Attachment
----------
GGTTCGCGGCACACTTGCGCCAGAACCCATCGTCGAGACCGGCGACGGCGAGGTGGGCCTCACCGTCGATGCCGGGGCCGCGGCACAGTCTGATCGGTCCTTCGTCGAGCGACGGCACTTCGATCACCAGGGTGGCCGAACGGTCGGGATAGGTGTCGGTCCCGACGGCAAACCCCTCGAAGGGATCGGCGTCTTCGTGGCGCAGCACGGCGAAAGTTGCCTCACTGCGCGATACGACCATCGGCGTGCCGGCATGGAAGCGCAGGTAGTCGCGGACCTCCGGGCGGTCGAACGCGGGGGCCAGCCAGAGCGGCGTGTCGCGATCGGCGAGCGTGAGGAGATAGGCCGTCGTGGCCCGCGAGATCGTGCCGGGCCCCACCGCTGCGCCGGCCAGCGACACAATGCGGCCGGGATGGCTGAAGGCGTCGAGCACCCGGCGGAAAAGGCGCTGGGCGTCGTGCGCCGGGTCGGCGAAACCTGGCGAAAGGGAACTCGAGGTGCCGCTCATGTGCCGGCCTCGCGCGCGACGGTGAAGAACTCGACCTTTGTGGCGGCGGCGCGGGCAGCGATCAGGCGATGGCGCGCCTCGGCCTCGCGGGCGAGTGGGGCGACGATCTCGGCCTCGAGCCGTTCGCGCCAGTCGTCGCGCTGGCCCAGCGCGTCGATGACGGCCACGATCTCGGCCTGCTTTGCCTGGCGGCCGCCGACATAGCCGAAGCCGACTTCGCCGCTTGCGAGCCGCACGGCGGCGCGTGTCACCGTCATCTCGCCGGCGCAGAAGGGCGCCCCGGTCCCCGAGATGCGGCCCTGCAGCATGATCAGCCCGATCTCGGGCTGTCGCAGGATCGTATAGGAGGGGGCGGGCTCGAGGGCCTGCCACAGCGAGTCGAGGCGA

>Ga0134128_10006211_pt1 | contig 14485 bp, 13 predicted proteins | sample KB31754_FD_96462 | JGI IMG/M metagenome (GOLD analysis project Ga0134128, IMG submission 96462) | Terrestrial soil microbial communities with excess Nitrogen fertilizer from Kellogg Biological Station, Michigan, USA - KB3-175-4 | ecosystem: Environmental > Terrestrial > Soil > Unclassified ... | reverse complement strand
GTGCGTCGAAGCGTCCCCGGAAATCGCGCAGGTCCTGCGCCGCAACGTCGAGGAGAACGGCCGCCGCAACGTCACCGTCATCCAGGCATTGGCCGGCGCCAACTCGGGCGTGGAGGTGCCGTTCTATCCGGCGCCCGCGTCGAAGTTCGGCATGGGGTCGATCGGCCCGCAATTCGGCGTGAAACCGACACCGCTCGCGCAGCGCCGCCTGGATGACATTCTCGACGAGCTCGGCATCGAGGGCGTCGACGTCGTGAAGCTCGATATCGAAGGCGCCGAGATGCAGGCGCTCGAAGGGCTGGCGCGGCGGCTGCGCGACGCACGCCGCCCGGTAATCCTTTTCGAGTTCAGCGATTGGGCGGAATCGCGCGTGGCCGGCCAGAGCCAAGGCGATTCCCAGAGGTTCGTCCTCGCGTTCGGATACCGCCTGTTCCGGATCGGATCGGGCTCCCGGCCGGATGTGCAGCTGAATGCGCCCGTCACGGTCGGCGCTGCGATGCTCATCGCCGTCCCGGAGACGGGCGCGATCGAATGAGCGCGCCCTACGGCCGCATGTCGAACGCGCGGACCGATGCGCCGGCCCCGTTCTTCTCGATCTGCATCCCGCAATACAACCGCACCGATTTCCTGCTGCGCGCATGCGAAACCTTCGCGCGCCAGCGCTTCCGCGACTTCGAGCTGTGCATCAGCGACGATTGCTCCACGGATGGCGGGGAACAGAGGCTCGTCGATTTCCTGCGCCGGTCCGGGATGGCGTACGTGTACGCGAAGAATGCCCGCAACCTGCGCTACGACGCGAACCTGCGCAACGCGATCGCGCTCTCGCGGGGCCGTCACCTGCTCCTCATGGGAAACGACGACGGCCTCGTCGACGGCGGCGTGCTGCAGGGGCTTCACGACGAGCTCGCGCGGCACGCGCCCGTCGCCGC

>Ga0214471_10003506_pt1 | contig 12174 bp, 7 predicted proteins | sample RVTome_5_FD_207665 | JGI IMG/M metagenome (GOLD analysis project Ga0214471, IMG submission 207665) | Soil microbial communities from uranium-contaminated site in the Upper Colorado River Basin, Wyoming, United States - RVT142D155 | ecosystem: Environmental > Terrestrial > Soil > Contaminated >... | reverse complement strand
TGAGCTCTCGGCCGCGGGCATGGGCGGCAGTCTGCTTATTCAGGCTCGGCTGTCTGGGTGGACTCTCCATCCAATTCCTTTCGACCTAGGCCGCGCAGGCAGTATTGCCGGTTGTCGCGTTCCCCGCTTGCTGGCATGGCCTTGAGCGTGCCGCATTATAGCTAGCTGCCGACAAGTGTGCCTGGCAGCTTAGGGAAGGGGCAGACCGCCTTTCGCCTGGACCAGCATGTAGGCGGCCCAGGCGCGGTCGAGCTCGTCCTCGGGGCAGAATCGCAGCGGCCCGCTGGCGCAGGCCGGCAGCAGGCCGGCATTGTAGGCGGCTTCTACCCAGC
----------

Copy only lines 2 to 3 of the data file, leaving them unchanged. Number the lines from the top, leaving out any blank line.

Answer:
>Ga0134128_10006211_pt1 | contig 14485 bp, 13 predicted proteins | sample KB31754_FD_96462 | JGI IMG/M metagenome (GOLD analysis project Ga0134128, IMG submission 96462) | Terrestrial soil microbial communities with excess Nitrogen fertilizer from Kellogg Biological Station, Michigan, USA - KB3-175-4 | ecosystem: Environmental > Terrestrial > Soil > Unclassified ... | reverse complement strand
GTGCGTCGAAGCGTCCCCGGAAATCGCGCAGGTCCTGCGCCGCAACGTCGAGGAGAACGGCCGCCGCAACGTCACCGTCATCCAGGCATTGGCCGGCGCCAACTCGGGCGTGGAGGTGCCGTTCTATCCGGCGCCCGCGTCGAAGTTCGGCATGGGGTCGATCGGCCCGCAATTCGGCGTGAAACCGACACCGCTCGCGCAGCGCCGCCTGGATGACATTCTCGACGAGCTCGGCATCGAGGGCGTCGACGTCGTGAAGCTCGATATCGAAGGCGCCGAGATGCAGGCGCTCGAAGGGCTGGCGCGGCGGCTGCGCGACGCACGCCGCCCGGTAATCCTTTTCGAGTTCAGCGATTGGGCGGAATCGCGCGTGGCCGGCCAGAGCCAAGGCGATTCCCAGAGGTTCGTCCTCGCGTTCGGATACCGCCTGTTCCGGATCGGATCGGGCTCCCGGCCGGATGTGCAGCTGAATGCGCCCGTCACGGTCGGCGCTGCGATGCTCATCGCCGTCCCGGAGACGGGCGCGATCGAATGAGCGCGCCCTACGGCCGCATGTCGAACGCGCGGACCGATGCGCCGGCCCCGTTCTTCTCGATCTGCATCCCGCAATACAACCGCACCGATTTCCTGCTGCGCGCATGCGAAACCTTCGCGCGCCAGCGCTTCCGCGACTTCGAGCTGTGCATCAGCGACGATTGCTCCACGGATGGCGGGGAACAGAGGCTCGTCGATTTCCTGCGCCGGTCCGGGATGGCGTACGTGTACGCGAAGAATGCCCGCAACCTGCGCTACGACGCGAACCTGCGCAACGCGATCGCGCTCTCGCGGGGCCGTCACCTGCTCCTCATGGGAAACGACGACGGCCTCGTCGACGGCGGCGTGCTGCAGGGGCTTCACGACGAGCTCGCGCGGCACGCGCCCGTCGCCGC